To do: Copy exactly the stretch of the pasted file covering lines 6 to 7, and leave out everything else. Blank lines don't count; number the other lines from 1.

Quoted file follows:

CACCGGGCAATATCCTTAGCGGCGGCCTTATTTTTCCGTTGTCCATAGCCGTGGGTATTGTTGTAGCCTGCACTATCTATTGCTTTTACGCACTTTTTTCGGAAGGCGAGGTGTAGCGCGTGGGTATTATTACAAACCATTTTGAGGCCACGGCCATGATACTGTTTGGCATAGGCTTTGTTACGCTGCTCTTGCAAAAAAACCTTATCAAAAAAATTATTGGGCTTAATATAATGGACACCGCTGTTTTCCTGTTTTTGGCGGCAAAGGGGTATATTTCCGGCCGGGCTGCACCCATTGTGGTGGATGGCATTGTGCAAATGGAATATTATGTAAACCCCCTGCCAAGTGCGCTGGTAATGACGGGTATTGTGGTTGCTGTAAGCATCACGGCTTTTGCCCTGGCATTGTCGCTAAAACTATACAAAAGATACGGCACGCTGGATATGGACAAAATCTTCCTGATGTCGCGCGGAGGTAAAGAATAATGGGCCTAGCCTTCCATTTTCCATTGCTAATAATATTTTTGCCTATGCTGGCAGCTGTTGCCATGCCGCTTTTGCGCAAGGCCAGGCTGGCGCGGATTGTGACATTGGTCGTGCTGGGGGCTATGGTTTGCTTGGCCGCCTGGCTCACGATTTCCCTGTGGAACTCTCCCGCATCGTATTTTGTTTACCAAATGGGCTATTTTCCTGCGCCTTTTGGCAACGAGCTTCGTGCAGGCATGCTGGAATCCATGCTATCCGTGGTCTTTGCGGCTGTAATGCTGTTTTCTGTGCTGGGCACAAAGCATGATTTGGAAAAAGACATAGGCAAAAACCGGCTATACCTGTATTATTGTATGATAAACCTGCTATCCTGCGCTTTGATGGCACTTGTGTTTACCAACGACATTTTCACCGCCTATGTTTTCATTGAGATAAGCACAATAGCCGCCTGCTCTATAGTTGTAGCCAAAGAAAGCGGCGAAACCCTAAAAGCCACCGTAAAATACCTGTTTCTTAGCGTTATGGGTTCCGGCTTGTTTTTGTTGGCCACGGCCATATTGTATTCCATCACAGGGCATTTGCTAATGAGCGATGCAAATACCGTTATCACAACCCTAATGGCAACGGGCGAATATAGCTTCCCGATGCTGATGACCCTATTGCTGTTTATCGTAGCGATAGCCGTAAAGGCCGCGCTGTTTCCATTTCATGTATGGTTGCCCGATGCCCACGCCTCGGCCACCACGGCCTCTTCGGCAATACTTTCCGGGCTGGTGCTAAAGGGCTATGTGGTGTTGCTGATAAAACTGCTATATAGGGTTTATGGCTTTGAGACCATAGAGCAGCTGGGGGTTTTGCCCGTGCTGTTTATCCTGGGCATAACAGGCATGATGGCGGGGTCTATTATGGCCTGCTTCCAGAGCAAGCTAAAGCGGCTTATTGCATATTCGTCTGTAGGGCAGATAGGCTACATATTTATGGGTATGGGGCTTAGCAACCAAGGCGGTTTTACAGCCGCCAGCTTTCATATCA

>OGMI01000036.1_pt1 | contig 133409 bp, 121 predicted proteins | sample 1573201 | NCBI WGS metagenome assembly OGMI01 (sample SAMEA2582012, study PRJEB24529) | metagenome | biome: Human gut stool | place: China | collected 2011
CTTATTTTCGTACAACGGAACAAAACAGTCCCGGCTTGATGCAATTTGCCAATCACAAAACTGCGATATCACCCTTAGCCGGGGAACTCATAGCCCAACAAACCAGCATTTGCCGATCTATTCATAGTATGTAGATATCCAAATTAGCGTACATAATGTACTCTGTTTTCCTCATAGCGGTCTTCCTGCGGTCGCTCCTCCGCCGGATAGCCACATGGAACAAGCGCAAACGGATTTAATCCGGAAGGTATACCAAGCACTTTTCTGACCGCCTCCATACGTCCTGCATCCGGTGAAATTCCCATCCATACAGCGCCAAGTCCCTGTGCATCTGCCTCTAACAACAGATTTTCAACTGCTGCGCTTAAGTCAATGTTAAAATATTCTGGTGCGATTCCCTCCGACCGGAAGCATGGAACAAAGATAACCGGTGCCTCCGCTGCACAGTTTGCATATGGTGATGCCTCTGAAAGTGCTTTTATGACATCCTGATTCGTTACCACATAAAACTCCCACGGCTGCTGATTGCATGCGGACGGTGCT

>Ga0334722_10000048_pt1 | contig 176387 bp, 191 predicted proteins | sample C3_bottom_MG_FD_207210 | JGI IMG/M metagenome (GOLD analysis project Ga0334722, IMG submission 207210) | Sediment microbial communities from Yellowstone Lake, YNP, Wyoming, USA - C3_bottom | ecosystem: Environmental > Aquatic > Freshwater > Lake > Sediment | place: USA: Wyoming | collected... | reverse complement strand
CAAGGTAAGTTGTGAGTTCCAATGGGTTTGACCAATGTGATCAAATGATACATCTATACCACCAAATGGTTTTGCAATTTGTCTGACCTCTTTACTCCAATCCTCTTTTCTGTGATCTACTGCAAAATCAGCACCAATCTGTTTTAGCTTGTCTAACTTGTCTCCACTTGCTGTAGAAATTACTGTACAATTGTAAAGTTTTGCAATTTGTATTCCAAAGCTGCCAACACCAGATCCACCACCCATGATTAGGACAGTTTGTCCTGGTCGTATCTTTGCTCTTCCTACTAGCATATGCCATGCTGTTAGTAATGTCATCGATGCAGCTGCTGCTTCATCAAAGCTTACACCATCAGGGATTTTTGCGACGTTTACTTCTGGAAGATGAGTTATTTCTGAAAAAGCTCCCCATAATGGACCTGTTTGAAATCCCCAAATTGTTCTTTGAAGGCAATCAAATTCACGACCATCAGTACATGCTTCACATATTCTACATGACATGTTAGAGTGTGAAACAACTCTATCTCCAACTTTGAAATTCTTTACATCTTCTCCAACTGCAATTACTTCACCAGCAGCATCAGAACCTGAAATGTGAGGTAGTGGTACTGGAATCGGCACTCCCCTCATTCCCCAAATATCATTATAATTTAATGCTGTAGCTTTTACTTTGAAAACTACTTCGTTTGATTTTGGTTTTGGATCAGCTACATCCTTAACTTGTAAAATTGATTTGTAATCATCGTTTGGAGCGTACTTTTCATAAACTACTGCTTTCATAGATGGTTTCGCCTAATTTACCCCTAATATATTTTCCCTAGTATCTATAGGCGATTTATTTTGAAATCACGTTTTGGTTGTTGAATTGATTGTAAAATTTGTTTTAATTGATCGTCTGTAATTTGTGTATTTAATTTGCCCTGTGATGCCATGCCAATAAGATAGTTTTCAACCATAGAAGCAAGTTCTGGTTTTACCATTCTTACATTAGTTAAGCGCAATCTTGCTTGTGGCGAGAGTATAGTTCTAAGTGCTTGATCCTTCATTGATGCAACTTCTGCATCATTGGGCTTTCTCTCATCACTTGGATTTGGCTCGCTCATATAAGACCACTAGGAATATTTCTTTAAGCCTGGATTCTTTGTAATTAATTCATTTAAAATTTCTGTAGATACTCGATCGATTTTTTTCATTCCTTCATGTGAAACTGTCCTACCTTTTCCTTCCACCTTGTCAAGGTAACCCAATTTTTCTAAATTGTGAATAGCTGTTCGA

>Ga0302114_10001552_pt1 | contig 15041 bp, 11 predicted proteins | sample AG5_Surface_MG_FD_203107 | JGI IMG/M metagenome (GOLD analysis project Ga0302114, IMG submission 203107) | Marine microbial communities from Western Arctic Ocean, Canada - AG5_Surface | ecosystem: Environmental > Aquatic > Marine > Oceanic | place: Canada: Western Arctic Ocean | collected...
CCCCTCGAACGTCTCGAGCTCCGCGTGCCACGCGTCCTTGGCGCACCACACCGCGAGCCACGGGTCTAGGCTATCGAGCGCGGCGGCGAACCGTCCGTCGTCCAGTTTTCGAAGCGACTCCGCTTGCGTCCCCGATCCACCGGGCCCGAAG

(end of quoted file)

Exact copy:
>Ga0302114_10001552_pt1 | contig 15041 bp, 11 predicted proteins | sample AG5_Surface_MG_FD_203107 | JGI IMG/M metagenome (GOLD analysis project Ga0302114, IMG submission 203107) | Marine microbial communities from Western Arctic Ocean, Canada - AG5_Surface | ecosystem: Environmental > Aquatic > Marine > Oceanic | place: Canada: Western Arctic Ocean | collected...
CCCCTCGAACGTCTCGAGCTCCGCGTGCCACGCGTCCTTGGCGCACCACACCGCGAGCCACGGGTCTAGGCTATCGAGCGCGGCGGCGAACCGTCCGTCGTCCAGTTTTCGAAGCGACTCCGCTTGCGTCCCCGATCCACCGGGCCCGAAG